Careers rarely develop the way we plan them. Our career path often takes many twists and turns, with particular events, choices and people influencing our direction.

We asked Martin Dunn from Failte Ireland to give some advice for people considering this job:

 

Martin Dunn

Activities Manager

Failte Ireland

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  Martin Dunn
  • Qualities & Values - Patience, hard work, like meeting people, enjoy providing good customer service, desire to do a good job for yourself and your employer 
  • Client Skills - Qualification both education qualifications and practical ability to the job
  • Interests - to be generally interested in the field you are working in. I think that it is easy for people to look at the job and think its great and must be loads of fun because you get to go on the high ropes all the time. That is just a small part of the job and generally you are watching others having fun and playing on the activities and you only go on them to do staff training or to do safety checks. You must also be prepared for the paper work that goes along with a job where you are responsible for that safety of people and this cannot be overlooked.
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Realist 
Realists are usually interested in 'things' - such as buildings, mechanics, equipment, tools, electronics etc. Their primary focus is dealing with these - as in building, fixing, operating or designing them. Involvement in these areas leads to high manual skills, or a fine aptitude for practical design - as found in the various forms of engineering.

Realists like to find practical solutions to problems using tools, technology and skilled work. Realists usually prefer to be active in their work environment, often do most of their work alone, and enjoy taking decisive action with a minimum amount of discussion and paperwork.
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So you want to be an Archaeologist?

‘An archaeologist is really like a detective because he is always on the lookout for clues of various kinds which will help him in forming some idea of the way of life and customs of the people who lived in ancient times. As he is usually dealing with that period of time in which no written records were kept of the people’s activities, he has indeed a difficult task’. – Breandán Ó Ríordáin (from his personal collection of writings, 1956)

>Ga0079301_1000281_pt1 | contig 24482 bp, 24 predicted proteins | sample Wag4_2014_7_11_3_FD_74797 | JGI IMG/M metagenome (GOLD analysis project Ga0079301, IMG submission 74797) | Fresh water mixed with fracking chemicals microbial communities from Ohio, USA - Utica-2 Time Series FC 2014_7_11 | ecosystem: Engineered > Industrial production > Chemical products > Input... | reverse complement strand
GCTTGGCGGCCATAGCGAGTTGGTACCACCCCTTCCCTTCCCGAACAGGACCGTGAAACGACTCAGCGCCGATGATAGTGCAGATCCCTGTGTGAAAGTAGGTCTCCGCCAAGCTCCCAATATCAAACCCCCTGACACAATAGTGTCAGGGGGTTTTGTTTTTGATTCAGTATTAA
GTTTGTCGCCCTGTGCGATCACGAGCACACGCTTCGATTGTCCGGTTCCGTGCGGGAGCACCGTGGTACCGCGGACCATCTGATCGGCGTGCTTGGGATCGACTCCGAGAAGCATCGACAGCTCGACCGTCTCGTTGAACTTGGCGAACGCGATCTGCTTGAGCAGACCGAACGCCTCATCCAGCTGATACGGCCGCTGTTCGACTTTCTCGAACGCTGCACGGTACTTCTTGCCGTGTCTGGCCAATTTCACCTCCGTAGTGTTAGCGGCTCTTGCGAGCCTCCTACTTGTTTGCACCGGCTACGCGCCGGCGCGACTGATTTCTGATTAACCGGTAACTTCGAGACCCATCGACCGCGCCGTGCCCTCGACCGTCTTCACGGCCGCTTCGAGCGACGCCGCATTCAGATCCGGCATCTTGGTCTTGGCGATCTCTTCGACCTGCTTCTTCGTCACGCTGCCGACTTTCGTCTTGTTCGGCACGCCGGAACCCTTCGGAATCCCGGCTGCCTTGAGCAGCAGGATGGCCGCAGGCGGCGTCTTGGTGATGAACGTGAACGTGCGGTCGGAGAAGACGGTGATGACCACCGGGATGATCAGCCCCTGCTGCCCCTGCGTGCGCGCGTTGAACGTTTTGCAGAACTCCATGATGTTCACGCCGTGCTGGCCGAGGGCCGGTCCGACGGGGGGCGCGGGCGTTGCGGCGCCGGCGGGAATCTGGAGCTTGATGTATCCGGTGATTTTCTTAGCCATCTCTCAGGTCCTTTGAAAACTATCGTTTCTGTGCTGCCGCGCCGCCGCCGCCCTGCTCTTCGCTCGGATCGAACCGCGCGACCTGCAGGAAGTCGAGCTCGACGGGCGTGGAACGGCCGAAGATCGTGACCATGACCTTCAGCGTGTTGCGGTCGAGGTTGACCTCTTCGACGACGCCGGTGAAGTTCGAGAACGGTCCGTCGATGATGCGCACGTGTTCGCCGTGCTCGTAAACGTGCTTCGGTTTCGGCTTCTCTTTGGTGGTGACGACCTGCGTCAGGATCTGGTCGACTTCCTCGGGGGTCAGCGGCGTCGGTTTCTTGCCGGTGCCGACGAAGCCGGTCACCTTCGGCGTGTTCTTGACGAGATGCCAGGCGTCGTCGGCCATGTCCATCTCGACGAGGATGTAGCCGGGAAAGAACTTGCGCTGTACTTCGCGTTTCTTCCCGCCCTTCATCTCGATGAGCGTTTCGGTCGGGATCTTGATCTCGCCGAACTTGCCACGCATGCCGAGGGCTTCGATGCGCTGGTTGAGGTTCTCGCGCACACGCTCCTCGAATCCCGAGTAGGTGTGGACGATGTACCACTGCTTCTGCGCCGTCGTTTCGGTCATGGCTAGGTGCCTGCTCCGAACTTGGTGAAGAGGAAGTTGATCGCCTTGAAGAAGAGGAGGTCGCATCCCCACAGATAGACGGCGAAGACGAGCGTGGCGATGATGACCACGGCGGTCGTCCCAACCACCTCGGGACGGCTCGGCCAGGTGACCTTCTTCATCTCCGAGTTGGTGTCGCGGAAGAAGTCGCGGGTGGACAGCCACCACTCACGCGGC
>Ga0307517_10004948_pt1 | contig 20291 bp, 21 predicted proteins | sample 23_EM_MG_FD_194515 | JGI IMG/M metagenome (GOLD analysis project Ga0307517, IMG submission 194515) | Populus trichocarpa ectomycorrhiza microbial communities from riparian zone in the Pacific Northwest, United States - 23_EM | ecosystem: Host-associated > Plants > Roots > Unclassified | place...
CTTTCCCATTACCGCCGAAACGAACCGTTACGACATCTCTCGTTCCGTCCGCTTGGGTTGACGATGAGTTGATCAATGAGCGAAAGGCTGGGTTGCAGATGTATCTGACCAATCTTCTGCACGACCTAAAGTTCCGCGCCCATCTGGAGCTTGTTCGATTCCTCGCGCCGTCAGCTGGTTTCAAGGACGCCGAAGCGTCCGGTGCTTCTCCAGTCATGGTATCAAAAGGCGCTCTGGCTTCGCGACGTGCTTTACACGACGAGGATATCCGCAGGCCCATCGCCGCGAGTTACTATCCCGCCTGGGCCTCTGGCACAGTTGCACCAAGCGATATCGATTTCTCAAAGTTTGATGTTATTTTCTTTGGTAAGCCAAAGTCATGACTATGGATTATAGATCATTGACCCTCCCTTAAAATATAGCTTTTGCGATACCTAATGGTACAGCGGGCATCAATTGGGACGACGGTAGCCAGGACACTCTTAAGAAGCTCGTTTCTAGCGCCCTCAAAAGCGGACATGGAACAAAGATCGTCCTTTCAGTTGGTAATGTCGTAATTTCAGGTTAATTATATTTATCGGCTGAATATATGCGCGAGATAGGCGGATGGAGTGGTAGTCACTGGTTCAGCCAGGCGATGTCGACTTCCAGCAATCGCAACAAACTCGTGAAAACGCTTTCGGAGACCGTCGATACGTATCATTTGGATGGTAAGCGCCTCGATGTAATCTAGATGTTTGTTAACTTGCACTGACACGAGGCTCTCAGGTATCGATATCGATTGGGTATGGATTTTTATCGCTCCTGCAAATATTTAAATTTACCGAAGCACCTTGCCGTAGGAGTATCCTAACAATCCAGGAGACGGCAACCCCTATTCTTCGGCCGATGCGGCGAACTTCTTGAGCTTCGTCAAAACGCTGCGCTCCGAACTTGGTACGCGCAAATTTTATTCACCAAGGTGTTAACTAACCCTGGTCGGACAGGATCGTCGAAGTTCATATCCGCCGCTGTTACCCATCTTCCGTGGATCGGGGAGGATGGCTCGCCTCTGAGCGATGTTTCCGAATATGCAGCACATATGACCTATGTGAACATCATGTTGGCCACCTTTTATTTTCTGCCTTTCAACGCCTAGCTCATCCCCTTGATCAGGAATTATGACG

What do Archaeologists Do?

Archaeologists examine ancient sites and objects in order to determine facts about the past. By studying the material remains of the past, archaeologists gain a better understanding of landscapes, vegetation and the climate of previous times. They may specialise in different geographical areas, historical periods or types of object.This career by its nature requires patience and good attention to detail.

Archaeologists carry out excavations called ‘digs’. The analysing and interpreting of archaeological remains is only a portion of the work that is actually carried out by archaeologists, there are many other job opportunities open to them.


Career options for Archaeologists:

• Working with local authorities on the archaeological implications of planning applications

• Assisting with the preservation and conservation of particular artefacts

• Working in the research and education sector

What Subjects should I Study for my Leaving Cert?

Geography would be very useful as the physical landscape is a significant component in this line of work.

Science subjects such as Chemistry and Physics alongside Maths will provide a good foundation for those interested in Archaeological science and research, and will also help with on-site surveying.

History will give you an insight into how life has changed and how these changes are interpreted and presented to the public.


How can I become an Archaeologist?

To become a licenced Archaeologist you would most commonly need a minimum of an archaeology degree. Below are a list of colleges that provide further education in the field of Archaeology with links to the relevent departments in each:

UCD 

TCD

NUIG

IT Sligo 

Click here to read about Brendan Ó Ríordáin’s fascinating career as an Archaeologist and his excavations on the Viking strata beneath Dublin City.


Article by: The CareersPortal Team